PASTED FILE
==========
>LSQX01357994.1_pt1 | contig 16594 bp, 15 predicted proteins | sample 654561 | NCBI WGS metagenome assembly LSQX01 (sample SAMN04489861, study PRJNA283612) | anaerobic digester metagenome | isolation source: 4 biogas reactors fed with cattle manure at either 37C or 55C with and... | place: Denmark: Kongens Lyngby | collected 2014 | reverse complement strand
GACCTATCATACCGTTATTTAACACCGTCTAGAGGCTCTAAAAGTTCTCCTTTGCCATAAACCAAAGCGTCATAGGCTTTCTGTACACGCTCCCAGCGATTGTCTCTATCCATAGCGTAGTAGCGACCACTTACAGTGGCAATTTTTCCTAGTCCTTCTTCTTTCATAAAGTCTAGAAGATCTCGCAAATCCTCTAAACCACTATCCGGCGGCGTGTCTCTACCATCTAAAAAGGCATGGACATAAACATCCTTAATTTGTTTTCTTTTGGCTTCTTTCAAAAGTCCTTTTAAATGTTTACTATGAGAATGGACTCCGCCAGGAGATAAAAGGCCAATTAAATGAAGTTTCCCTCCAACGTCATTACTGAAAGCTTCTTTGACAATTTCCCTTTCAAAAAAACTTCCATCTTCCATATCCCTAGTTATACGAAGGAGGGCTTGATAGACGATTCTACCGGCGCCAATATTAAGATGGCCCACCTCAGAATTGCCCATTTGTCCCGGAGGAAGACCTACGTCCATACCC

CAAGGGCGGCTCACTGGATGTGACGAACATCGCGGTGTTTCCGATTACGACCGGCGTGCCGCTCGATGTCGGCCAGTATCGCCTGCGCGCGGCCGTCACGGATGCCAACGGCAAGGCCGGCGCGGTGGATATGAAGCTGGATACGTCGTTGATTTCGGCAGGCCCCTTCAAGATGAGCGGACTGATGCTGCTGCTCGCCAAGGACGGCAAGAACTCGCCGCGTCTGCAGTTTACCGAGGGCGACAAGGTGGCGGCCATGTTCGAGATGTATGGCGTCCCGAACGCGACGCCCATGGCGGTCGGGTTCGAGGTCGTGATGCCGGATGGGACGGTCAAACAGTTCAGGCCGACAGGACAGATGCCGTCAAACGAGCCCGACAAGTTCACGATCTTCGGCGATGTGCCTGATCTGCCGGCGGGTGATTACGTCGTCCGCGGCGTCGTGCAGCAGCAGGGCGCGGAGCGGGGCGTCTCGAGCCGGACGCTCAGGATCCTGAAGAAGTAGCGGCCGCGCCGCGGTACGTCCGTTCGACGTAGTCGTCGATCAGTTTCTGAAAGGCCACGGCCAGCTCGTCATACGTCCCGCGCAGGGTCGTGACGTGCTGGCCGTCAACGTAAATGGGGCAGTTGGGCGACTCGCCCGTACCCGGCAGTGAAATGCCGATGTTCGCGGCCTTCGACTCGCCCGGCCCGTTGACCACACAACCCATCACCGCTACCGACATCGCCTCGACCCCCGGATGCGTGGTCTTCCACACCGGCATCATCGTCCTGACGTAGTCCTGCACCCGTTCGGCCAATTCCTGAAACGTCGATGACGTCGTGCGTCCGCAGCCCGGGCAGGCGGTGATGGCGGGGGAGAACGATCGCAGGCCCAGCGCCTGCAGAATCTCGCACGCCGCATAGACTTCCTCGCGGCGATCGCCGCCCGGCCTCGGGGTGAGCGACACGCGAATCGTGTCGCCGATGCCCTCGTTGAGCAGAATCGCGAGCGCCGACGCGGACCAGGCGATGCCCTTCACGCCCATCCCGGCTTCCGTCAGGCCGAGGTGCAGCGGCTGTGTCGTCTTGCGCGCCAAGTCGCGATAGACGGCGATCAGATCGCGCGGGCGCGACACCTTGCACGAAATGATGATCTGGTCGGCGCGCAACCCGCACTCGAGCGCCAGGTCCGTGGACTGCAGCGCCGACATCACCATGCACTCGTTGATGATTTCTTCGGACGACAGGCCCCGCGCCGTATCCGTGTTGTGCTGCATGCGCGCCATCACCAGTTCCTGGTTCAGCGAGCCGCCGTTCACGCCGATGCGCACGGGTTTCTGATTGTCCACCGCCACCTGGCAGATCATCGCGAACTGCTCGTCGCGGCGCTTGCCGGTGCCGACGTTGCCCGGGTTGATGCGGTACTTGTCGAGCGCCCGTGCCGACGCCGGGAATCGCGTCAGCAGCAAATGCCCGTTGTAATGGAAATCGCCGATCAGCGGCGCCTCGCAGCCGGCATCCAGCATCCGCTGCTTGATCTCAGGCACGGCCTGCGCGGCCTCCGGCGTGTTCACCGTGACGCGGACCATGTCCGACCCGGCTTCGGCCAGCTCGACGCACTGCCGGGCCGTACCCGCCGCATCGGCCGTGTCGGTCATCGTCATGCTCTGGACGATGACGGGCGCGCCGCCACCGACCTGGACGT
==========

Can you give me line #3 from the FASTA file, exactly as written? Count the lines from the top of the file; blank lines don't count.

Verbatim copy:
CAAGGGCGGCTCACTGGATGTGACGAACATCGCGGTGTTTCCGATTACGACCGGCGTGCCGCTCGATGTCGGCCAGTATCGCCTGCGCGCGGCCGTCACGGATGCCAACGGCAAGGCCGGCGCGGTGGATATGAAGCTGGATACGTCGTTGATTTCGGCAGGCCCCTTCAAGATGAGCGGACTGATGCTGCTGCTCGCCAAGGACGGCAAGAACTCGCCGCGTCTGCAGTTTACCGAGGGCGACAAGGTGGCGGCCATGTTCGAGATGTATGGCGTCCCGAACGCGACGCCCATGGCGGTCGGGTTCGAGGTCGTGATGCCGGATGGGACGGTCAAACAGTTCAGGCCGACAGGACAGATGCCGTCAAACGAGCCCGACAAGTTCACGATCTTCGGCGATGTGCCTGATCTGCCGGCGGGTGATTACGTCGTCCGCGGCGTCGTGCAGCAGCAGGGCGCGGAGCGGGGCGTCTCGAGCCGGACGCTCAGGATCCTGAAGAAGTAGCGGCCGCGCCGCGGTACGTCCGTTCGACGTAGTCGTCGATCAGTTTCTGAAAGGCCACGGCCAGCTCGTCATACGTCCCGCGCAGGGTCGTGACGTGCTGGCCGTCAACGTAAATGGGGCAGTTGGGCGACTCGCCCGTACCCGGCAGTGAAATGCCGATGTTCGCGGCCTTCGACTCGCCCGGCCCGTTGACCACACAACCCATCACCGCTACCGACATCGCCTCGACCCCCGGATGCGTGGTCTTCCACACCGGCATCATCGTCCTGACGTAGTCCTGCACCCGTTCGGCCAATTCCTGAAACGTCGATGACGTCGTGCGTCCGCAGCCCGGGCAGGCGGTGATGGCGGGGGAGAACGATCGCAGGCCCAGCGCCTGCAGAATCTCGCACGCCGCATAGACTTCCTCGCGGCGATCGCCGCCCGGCCTCGGGGTGAGCGACACGCGAATCGTGTCGCCGATGCCCTCGTTGAGCAGAATCGCGAGCGCCGACGCGGACCAGGCGATGCCCTTCACGCCCATCCCGGCTTCCGTCAGGCCGAGGTGCAGCGGCTGTGTCGTCTTGCGCGCCAAGTCGCGATAGACGGCGATCAGATCGCGCGGGCGCGACACCTTGCACGAAATGATGATCTGGTCGGCGCGCAACCCGCACTCGAGCGCCAGGTCCGTGGACTGCAGCGCCGACATCACCATGCACTCGTTGATGATTTCTTCGGACGACAGGCCCCGCGCCGTATCCGTGTTGTGCTGCATGCGCGCCATCACCAGTTCCTGGTTCAGCGAGCCGCCGTTCACGCCGATGCGCACGGGTTTCTGATTGTCCACCGCCACCTGGCAGATCATCGCGAACTGCTCGTCGCGGCGCTTGCCGGTGCCGACGTTGCCCGGGTTGATGCGGTACTTGTCGAGCGCCCGTGCCGACGCCGGGAATCGCGTCAGCAGCAAATGCCCGTTGTAATGGAAATCGCCGATCAGCGGCGCCTCGCAGCCGGCATCCAGCATCCGCTGCTTGATCTCAGGCACGGCCTGCGCGGCCTCCGGCGTGTTCACCGTGACGCGGACCATGTCCGACCCGGCTTCGGCCAGCTCGACGCACTGCCGGGCCGTACCCGCCGCATCGGCCGTGTCGGTCATCGTCATGCTCTGGACGATGACGGGCGCGCCGCCACCGACCTGGACGT